Stress is a state of mind characterized by restlessness, anxiety, and worry (Greenberg, 2017). Stress has numerous effects on the human brain and the effects are both short and long term. The effects also depend on the magnitude and the type of the stress.
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On the other hand, play also represents an important role in the development of the human brain, as it involves muscle relaxation, and mood regulation. For this reason, this will attempt to explain the positive and negative effects of stress and play on the human brain from infancy to adulthood using existing psychological theories.
The study of the relationship between stress and brain development is a subject that captures the attention of many people. People such as Sigmund Freud have incisive literature that explains discursively the impact of stress on the brain (Greenberg, 2017). However, before going into the details, it is important to mention that the term stress is relative in the sense it could be mild or chronic depending on the impact on an individual. In addition, it is worth mentioning that stress affects both the brain and the physical body. In this paper I will try to illustrate the impact of stress on the brain and the physical body.
Sigmund Freud is among the first people to study the impact of stress of on the brain and human health. He examined Anna O, a woman who was suffering from hysterical signs that were related to the heinous sexual harassment scenes she had witnessed in her life (Contrada & Baum, 2012). The exposure to traumatic experiences in her childhood affected her brain and made her uneasy, more anxious, and restless most of the time. While examining her, Freud found out that she was suffering from the effects of traumatic stress because of her exposure to sexual harassment as a child.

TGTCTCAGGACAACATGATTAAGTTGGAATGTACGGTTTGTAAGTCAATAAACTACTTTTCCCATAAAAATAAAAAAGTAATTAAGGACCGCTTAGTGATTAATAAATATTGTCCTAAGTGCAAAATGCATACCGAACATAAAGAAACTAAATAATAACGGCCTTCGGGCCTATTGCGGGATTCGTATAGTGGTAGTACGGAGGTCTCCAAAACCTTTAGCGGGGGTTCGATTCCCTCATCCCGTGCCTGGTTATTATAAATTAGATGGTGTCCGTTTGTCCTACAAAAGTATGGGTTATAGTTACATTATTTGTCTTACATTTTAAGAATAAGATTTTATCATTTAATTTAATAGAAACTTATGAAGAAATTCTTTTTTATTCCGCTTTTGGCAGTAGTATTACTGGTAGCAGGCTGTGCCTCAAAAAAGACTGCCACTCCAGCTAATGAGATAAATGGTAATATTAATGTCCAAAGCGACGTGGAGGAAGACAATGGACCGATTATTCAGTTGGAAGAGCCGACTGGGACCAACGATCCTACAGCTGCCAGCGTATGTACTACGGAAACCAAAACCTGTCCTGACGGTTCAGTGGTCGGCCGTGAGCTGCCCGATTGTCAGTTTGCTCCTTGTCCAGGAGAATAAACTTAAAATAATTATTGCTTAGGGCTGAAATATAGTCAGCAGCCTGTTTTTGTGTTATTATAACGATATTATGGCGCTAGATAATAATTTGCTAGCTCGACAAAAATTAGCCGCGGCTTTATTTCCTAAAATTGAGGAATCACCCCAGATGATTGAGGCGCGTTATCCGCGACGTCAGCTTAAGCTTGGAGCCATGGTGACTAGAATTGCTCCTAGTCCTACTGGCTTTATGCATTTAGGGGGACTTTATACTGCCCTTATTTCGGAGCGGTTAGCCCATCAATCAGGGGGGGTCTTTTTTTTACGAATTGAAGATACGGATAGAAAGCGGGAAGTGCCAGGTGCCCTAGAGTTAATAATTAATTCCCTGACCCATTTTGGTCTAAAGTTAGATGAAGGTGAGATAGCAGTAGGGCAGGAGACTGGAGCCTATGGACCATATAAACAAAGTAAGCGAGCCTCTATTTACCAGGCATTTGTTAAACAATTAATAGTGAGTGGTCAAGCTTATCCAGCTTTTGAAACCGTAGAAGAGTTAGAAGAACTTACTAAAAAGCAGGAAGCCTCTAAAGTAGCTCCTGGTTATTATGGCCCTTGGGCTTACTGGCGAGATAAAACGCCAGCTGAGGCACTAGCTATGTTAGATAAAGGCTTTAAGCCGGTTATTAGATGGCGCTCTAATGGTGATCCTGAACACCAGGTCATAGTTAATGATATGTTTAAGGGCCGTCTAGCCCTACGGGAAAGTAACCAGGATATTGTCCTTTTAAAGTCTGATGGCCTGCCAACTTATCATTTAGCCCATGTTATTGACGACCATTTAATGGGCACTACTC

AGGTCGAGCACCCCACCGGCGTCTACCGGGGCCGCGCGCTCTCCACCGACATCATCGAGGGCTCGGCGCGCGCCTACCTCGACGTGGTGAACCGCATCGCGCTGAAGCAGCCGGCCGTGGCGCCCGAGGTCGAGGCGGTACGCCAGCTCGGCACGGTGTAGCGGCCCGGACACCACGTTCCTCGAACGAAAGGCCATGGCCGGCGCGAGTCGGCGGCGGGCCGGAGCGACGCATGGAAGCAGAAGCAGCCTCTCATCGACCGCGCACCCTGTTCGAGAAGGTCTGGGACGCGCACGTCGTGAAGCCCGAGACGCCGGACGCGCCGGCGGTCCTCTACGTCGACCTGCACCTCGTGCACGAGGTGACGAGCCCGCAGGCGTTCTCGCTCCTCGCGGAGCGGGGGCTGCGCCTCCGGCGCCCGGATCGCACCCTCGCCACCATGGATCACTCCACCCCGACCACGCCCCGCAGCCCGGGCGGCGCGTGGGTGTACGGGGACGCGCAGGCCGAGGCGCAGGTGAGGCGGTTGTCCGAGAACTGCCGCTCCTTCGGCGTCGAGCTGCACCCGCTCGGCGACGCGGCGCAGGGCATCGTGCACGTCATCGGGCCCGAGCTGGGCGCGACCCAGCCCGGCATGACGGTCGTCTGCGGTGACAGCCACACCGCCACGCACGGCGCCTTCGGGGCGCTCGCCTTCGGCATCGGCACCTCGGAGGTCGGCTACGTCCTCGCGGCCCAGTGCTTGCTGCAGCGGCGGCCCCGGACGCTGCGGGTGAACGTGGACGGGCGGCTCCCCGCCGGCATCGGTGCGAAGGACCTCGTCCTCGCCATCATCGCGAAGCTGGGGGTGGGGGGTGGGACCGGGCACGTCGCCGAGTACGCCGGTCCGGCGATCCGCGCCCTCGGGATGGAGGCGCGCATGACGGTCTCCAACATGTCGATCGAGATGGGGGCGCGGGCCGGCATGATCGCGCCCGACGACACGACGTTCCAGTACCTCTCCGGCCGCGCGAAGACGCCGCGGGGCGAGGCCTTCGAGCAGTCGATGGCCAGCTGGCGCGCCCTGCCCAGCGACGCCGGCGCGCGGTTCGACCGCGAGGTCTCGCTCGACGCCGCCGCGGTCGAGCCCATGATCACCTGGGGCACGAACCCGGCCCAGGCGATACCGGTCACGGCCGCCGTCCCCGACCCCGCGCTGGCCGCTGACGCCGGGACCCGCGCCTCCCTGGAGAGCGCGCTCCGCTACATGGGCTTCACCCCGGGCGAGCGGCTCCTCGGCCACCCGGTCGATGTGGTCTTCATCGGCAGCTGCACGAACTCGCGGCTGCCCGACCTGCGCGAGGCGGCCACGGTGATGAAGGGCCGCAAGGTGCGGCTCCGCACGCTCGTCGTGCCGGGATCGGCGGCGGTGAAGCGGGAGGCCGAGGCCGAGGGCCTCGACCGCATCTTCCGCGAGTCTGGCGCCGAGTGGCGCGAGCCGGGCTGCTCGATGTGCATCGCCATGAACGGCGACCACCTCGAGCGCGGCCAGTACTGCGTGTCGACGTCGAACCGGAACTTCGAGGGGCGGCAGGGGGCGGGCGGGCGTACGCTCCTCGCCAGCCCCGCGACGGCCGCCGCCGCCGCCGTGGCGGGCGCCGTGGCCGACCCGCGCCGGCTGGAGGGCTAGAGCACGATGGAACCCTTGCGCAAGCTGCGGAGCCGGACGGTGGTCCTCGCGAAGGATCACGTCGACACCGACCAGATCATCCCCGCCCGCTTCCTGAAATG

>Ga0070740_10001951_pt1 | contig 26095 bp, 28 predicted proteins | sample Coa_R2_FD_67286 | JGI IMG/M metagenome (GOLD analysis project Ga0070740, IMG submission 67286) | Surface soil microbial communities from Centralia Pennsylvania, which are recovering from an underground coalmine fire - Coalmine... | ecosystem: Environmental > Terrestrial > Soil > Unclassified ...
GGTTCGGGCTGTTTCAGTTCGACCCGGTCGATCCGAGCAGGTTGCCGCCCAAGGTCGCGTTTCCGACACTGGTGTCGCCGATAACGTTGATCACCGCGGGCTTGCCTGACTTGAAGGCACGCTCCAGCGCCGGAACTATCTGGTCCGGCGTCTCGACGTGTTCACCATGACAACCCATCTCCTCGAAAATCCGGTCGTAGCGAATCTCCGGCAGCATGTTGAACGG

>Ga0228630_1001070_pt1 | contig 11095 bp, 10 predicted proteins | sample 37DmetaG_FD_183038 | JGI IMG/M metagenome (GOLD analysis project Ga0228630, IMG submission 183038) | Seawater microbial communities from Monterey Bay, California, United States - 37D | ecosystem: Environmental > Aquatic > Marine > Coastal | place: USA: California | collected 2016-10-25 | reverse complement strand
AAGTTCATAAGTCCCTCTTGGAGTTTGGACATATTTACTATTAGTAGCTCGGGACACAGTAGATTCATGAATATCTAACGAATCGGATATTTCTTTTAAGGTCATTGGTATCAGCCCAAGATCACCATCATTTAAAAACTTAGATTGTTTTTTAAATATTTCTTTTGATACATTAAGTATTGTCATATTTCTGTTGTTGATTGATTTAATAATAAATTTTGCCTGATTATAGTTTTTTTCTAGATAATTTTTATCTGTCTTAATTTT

Studies in human beings and animals show that stress has immense impact on the brain development especially during infancy. Children feel the strongest impact of stress in relation to adults. This explains the reason children show heightened sensitivity to the things that happen around them than adults do in life (Greenberg, 2017). The changes they show come from the fact that the stress they experience from their environment affects their brain and molds behavior. During infancy, children undergo immense changes in their body structures; as a result, they feel stress no matter how mild it is.
In human beings, adults, and children, stress functions by triggering the hypothalamus-pituitary-adrenal (HPA) axis. This leads to the production of glucocorticoids in the adrenals. The effect of the production of steroids in the brain is that expression of their receptors is even across the brain (Contrada & Baum,
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